Buying a house has been ranked as life's most stressful event for Britons, even above the challenges of COVID, Brexit and divorce.
Some 85% of recent homebuyers experienced some degree of stress when moving home, while 27% said the process was 'very stressful', a new study has found.
Buying a property came number one in a list of life's most stressful events, when competing with COVID, Brexit, driving tests, having a child, school exams, job interviews, divorce, redundancy, getting married, being arrested and a marriage proposal.
More than a quarter of respondents (26%) showed there was a real emotional cost to moving house, with 14% disclosing that it made an existing mental health condition worse, and 12% saying it caused their mental health to deteriorate, according to a survey of 1,901 recent UK homebuyers commissioned by Stipendium.
Homebuyers shared what exactly stresses them about the process, with uncertainty around when the purchase would complete given as the top reason for feeling anxious.
The second most stressful aspect reported was the total time it takes to buy a home in the UK, followed by the knowledge a transaction could collapse at any point until the sale has completed.
It seems the relationship with industry professionals needed to buy a property can also put homebuyers through it.
Many were stressed over being left in the dark by those facilitating a purchase and not being able to contact them to get an update.
Other stressors include the hidden costs of purchasing, the negotiation process when submitting an offer and the size of the financial commitment undertaken when committing to a mortgage.
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Why do we find moving house so traumatic?
"We’ve lived through some pretty stressful events in recent years whether it be the political uncertainty caused by Brexit, or the unprecedented events of the pandemic which were a lifetime first for many," says Christina Melling, CEO of Stipendium.
"However, from research we know that the process of purchasing a property remains the most stressful experience, more so than COVID or Brexit, as well as other major life events such as marriage, childbirth and even redundancy."
Suggesting why we struggle with the upheaval of moving, she adds: "This is hardly surprising as we’re a nation of aspirational homeowners and so despite our gender, political alignment, age or relationship status, buying a home is something we’re all likely to experience and something that is likely to increase our stress levels when we do."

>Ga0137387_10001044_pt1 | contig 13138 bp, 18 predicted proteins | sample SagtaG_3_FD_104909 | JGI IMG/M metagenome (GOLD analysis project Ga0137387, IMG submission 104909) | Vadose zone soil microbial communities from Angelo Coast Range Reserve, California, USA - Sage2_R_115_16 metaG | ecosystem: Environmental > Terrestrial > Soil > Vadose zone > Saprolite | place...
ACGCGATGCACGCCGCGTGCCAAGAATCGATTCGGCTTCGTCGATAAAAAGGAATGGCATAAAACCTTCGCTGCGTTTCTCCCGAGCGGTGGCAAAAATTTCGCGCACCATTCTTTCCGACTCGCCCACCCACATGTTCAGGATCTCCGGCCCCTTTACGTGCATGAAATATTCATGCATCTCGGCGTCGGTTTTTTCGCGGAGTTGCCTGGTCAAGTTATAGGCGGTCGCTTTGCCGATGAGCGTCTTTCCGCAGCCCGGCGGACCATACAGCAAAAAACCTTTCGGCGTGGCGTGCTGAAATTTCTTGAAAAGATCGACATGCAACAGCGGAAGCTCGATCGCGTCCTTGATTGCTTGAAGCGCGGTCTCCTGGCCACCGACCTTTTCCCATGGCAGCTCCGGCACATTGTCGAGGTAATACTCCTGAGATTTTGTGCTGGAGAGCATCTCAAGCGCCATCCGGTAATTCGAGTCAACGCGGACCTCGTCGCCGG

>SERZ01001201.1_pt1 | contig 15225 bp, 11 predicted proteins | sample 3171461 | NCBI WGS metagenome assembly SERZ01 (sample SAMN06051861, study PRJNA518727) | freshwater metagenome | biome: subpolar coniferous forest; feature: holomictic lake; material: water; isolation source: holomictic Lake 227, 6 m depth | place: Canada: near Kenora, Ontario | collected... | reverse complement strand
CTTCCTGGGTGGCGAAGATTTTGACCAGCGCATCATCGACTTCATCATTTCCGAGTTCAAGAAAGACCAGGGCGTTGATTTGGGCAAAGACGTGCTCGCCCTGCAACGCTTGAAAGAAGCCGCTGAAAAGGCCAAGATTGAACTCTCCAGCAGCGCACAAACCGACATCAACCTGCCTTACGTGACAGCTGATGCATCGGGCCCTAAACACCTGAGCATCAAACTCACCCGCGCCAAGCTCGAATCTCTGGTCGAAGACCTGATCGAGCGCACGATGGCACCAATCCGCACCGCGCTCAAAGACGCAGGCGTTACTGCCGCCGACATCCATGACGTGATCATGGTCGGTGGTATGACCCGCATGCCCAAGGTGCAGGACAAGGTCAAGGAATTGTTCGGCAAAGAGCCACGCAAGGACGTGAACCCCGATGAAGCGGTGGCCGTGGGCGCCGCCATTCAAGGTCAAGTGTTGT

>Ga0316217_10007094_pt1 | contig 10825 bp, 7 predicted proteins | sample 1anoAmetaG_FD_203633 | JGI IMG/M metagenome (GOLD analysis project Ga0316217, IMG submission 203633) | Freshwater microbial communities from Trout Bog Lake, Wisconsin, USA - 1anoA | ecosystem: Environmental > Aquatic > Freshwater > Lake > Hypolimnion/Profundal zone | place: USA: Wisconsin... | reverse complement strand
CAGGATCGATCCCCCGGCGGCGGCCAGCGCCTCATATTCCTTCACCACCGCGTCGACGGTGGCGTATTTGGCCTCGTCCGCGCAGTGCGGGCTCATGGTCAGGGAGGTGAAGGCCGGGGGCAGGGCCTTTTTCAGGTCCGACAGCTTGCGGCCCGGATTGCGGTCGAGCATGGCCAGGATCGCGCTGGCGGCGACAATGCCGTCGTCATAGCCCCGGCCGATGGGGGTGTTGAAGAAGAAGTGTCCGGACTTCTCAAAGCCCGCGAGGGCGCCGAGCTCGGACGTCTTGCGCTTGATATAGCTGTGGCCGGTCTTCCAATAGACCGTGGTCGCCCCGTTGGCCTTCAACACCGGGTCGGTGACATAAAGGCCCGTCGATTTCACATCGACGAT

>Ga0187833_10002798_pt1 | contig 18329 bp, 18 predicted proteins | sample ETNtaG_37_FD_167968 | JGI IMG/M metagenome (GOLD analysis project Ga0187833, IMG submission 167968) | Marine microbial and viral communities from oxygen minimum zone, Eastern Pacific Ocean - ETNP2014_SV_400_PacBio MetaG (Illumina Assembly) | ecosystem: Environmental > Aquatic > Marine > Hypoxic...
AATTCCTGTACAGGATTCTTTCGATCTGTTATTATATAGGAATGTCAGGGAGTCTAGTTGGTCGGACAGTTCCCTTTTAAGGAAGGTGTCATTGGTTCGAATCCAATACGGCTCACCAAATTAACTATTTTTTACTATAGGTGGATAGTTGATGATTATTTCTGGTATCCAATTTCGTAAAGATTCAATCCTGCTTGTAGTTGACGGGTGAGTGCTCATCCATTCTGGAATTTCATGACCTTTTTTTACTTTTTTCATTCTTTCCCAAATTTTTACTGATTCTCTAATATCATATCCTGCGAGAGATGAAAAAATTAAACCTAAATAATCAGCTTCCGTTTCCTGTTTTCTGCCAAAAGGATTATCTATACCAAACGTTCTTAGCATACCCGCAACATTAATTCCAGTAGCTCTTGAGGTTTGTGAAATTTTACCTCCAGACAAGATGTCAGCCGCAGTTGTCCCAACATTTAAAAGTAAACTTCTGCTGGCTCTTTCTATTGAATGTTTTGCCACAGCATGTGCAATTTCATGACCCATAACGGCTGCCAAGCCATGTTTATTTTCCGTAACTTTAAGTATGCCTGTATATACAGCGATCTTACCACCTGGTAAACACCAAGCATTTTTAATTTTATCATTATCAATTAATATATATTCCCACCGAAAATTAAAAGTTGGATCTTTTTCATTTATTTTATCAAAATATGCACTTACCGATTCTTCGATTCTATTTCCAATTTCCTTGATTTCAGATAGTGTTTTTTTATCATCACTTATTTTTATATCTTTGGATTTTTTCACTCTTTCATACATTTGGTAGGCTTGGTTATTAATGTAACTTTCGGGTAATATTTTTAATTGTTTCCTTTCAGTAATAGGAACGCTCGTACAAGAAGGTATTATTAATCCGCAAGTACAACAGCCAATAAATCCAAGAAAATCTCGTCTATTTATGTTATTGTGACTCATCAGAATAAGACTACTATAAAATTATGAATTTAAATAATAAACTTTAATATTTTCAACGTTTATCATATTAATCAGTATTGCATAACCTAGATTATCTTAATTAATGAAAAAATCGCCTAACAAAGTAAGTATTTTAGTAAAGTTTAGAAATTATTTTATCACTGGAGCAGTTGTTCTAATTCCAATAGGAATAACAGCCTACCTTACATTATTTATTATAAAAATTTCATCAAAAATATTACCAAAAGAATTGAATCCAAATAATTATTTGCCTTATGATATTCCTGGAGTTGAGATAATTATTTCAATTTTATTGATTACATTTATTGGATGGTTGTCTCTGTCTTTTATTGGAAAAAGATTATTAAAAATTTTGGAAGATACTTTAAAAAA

While the devastation caused by COVID is undeniably an event unparalleled to any other, it seems buying a home is a stress that has been shared by so many for as long as we can remember, perhaps more so in recent years. COVID was ranked as the second most stressful event, followed by Brexit.
Dr Marianne Trent, clinical psychologist and creator of The Feel Better Academy, also analyses why buying a home causes so much aggravation and how people can better look after ourselves throughout.
"The actual process of buying a property, either to move into or to invest is often the end result of many months and even years of deliberation," she says. "We might have been in a contemplation stage in our ‘stages of change cycle’ for so long that by the time we want to take action, we just want it done as soon as possible."
She adds: "Purchasing a property involves lots of steps which are beyond our immediate control. This can lead to people experiencing stress with seemingly no pressure release valve available."
In terms of why it might be more stressful that other common stressful events, like driving tests and having children, which came fourth and fifth, she highlights the type of strain it causes.
"I think it is the chain aspect and the expense of many of the steps which crank up the pressure on the stress scale," she explained.
"With events such as driving tests and job interviews it is only really our own merits and abilities we need to consider. With booking aspects of weddings it is more of a transactional process. There might also be excitement around to bolster the stressors involved with these events. No-one really gets that excited about spending money on damp and roof inspections even if it is a dream home you’re trying to purchase."
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What are the signs of stress and how can it be better managed?
"Stress might involve suddenly realising you’ve been breath holding," says Dr Marianne Trent. "It could feel like having tight neck, back and shoulders. It could lead to digestive difficulties and broken sleep. It might also include intrusive thoughts and difficulties concentrating on other topics."
While there's no way to avoid it, there are ways we can deal with the pressure it causes, to protect our mental health.
"Try to do activities you enjoy, eat and sleep well and try not to drink more alcohol or smoke more cigarettes than you usually would," advises Dr Trent.
"Talk to people if you are feeling overwhelmed and try to take back any control that you can, for example by replying to emails and letters promptly, and chasing up with people if you’ve not heard back from them within a reasonable time frame."
It's important to remember that of course not everyone is in a position to be able to afford to buy their own property, which in itself is an increasing concern for the younger generation.
Dr Trent acknowledges this: "It perhaps feels a bit like a 'nice problem to have’ kind of situation, especially with energy rates and food expenses currently being so high."
If and when your time comes, she also has a few words of reassurance. "You’ll have people around you who will understand just how stressful it can all be which is incredibly validating."